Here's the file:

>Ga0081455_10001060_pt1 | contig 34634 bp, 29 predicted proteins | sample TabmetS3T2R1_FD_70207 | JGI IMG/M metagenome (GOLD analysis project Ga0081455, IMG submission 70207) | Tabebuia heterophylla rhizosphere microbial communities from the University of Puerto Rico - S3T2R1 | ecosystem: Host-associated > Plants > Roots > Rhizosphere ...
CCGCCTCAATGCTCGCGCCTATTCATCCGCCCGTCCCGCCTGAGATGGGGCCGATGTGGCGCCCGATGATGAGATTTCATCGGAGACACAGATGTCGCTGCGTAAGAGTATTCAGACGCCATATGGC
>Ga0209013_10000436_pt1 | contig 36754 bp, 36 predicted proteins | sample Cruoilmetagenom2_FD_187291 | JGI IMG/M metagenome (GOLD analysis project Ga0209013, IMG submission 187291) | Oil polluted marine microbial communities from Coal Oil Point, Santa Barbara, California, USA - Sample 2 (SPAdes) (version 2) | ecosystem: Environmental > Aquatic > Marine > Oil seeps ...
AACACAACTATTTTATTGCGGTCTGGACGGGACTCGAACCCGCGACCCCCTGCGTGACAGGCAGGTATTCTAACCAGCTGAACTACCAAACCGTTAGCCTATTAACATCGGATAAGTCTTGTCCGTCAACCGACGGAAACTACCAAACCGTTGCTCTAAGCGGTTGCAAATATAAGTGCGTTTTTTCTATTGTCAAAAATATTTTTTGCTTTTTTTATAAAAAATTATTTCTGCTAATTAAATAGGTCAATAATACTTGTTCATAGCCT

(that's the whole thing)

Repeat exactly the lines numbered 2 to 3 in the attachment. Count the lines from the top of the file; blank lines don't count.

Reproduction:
CCGCCTCAATGCTCGCGCCTATTCATCCGCCCGTCCCGCCTGAGATGGGGCCGATGTGGCGCCCGATGATGAGATTTCATCGGAGACACAGATGTCGCTGCGTAAGAGTATTCAGACGCCATATGGC
>Ga0209013_10000436_pt1 | contig 36754 bp, 36 predicted proteins | sample Cruoilmetagenom2_FD_187291 | JGI IMG/M metagenome (GOLD analysis project Ga0209013, IMG submission 187291) | Oil polluted marine microbial communities from Coal Oil Point, Santa Barbara, California, USA - Sample 2 (SPAdes) (version 2) | ecosystem: Environmental > Aquatic > Marine > Oil seeps ...